Jan 292014
 

In one of our last articles, namely this one, Bob showed us how to make our WordPress sites more secure.  In that post he discussed choosing a username that is not “admin” or some combination of your name.  Well, we looked at our own accounts, and both Bob and I were guilty of violating that rule on some sites we each own.  Maybe you are as well.

What should a blog post DO?

Here is the rub though. If you go into your User Profile, it says that the usernames cannot be changed.  This is another security feature of WordPress, but, if you left your username as “admin” what are you to do?  We just told you that “admin” is the least secure username.  And now we are telling you that it can’t be changed?!?!  Well no.  The fact is WordPress runs a series of databases with all of your information in them.  With some gentle massaging of one of the databases you can change your username.

This is a bit advanced and involves cPanel and MySQL administration, but it is not hard.  First, decide on a username that will be secure and hard to guess.  You should be able to remember it but not be any part of your address, birthday, kids names etc.  Next, head over to your webhost.  At (the preferred hosting company of Haylestorm Interactive) they use cPanel to manage the nuts and bolts of your website.  cPanel is great for the user, everything is easily found without crawling through complicated code or nebulous files that do not have any meaning to anyone but the designer.  If your host doesn’t use cPanel, I would highly recommend changing to one that does.

Your next task is to log into said cPanel.  You should have the login details from your hosting provider.  Scroll down to the “databases” section and choose “phpMyAdmin”.  That will get you into the database for all of your sites.  Now, if you only have the one WordPress install you will only have a couple of files to look at.  On my hosting, I have 20 different installs from separate sites, some of which are not used anymore.  You will need to click into your WordPress install, With my host each site is identified as _wrdp##.  ifyou only have 1 WordPress, the number should be 1.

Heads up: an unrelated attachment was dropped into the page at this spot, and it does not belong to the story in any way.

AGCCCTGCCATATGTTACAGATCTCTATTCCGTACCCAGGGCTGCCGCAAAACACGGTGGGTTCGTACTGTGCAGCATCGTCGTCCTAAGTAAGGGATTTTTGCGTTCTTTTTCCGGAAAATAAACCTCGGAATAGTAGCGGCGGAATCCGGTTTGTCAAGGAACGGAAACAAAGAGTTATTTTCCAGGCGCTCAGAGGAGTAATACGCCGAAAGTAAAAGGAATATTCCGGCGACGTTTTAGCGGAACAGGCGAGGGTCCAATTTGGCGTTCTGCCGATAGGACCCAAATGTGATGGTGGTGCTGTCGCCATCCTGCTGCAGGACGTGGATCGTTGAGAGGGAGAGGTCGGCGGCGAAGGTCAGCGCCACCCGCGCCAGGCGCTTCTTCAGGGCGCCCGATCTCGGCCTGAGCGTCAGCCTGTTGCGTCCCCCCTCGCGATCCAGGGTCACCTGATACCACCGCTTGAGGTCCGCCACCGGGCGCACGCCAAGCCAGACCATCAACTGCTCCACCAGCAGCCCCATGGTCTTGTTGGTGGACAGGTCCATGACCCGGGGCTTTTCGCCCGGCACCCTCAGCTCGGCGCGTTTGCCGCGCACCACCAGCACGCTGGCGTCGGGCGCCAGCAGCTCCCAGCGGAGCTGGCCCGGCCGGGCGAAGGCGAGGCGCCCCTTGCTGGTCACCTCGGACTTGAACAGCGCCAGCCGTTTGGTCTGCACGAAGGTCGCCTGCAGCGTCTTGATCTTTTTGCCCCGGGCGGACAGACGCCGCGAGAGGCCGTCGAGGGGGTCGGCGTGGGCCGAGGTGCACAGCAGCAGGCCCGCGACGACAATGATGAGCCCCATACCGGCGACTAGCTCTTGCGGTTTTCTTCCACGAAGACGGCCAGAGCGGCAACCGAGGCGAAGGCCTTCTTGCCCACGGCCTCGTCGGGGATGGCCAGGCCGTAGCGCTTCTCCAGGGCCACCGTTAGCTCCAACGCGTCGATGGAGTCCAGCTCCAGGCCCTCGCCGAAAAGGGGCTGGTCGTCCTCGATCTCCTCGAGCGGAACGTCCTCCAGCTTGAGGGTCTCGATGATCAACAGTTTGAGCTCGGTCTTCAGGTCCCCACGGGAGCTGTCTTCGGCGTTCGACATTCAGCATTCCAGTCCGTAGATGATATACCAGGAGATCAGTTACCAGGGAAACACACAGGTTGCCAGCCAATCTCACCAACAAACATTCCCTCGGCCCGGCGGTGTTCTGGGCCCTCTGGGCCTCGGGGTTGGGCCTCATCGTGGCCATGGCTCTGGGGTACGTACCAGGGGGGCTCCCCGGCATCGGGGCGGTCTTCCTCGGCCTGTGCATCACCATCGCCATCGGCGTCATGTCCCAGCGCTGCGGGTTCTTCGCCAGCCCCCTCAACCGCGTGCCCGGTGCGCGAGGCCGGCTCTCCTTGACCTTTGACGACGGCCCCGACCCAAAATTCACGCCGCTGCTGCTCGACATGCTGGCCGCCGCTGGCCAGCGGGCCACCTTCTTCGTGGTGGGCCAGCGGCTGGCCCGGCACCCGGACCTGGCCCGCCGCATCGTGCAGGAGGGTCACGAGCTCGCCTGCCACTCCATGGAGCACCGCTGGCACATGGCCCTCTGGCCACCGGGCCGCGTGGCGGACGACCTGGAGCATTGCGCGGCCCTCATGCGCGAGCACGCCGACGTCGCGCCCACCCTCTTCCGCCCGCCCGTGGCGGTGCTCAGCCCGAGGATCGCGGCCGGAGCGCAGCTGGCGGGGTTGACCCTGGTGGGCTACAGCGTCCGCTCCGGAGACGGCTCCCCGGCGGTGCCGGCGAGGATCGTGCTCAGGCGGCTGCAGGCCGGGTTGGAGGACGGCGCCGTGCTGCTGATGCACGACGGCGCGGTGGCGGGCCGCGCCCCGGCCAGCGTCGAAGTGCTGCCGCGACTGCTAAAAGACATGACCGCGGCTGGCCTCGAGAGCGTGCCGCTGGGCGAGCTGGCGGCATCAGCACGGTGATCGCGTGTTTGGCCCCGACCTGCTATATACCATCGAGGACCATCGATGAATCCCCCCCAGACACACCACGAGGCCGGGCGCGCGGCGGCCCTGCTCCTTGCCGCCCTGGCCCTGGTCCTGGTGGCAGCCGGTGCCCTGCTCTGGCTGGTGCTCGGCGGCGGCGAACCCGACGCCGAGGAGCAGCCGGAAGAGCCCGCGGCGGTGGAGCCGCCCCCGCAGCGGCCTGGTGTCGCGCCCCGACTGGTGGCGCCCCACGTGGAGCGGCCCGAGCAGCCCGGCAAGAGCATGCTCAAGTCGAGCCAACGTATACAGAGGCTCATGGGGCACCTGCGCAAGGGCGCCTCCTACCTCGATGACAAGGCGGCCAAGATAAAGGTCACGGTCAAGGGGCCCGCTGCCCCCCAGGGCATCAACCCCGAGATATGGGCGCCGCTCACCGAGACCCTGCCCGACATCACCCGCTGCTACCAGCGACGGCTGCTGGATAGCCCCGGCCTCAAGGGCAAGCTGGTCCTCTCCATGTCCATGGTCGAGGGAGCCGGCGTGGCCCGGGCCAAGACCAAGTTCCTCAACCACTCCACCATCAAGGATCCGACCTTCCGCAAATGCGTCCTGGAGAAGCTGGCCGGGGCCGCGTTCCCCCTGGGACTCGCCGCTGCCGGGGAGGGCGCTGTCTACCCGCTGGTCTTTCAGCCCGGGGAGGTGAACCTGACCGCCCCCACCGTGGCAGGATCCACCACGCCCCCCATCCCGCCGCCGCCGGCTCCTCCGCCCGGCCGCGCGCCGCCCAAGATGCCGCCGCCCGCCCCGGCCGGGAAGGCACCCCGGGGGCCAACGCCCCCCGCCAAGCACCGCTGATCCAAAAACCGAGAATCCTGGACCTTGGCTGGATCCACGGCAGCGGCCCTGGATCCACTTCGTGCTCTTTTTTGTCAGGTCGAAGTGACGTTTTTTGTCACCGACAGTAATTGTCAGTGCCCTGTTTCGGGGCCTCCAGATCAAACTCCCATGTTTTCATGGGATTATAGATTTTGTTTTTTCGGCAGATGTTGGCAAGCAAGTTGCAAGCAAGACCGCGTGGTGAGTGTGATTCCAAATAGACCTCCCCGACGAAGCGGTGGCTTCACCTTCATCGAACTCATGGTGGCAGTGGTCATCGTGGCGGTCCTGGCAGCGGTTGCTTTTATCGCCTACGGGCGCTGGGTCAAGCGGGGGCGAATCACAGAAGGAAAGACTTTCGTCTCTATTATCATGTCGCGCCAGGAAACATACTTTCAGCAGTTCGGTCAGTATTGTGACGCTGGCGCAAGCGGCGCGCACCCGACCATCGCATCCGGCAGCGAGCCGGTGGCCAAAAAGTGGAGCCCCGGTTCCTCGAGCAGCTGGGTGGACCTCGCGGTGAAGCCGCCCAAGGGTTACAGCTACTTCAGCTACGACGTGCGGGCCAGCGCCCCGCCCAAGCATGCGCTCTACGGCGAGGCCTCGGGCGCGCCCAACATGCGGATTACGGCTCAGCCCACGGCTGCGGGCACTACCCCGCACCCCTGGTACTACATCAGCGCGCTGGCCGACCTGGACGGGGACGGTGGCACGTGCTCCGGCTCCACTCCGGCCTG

Now there is a list of files that shouldn’t bee too intimidating, unless your site is huge and has a bunch of plugins.  The only file you need to be concerned about is wp_users.  Click on that and it will show you all of the users that WordPress has for your site.  Depending on how your site is configured, this can be huge or it can be only you.

Once you have identified the username that you want to change, click on it, enter your new username, and hit change.  That is it.  You should also change the “user nice name” field to match the new username and avoid confusion on your site later.  Once you are finished, hit change again.  You should have a popup showing that 1 row has been changed.  Then that is it.  Your username has been changed and your site is now more secure.

Be sure to log out of your phpMyAdmin and log out of your cPanel, not just close the window.  Cookies can leave a trail that hackers can exploit as well.

man-with-check-sign-05

Stay tuned for more tech tips from both Bob and myself.

-Justin

Justin Matthews

Justin is the Stay-At-Home-Dad who is the Geek in this operation. What Bob abhors about code Justin loves. Bob has Ideas, Justin implements them, and together they are a great team. Justin has a unique ability to turn any geek-lish into English for even his mother and mother in law, no easy feat. He can do the same for just about anyone. If possible, he is even cheaper than Bob, but can use almost any web tool put in front of him. He goes a bit crazy writing about his life over at Catharsis of the Bogue.com; when he can find the time between fulfilling Bob's wild requests and wrangling 4 kids.

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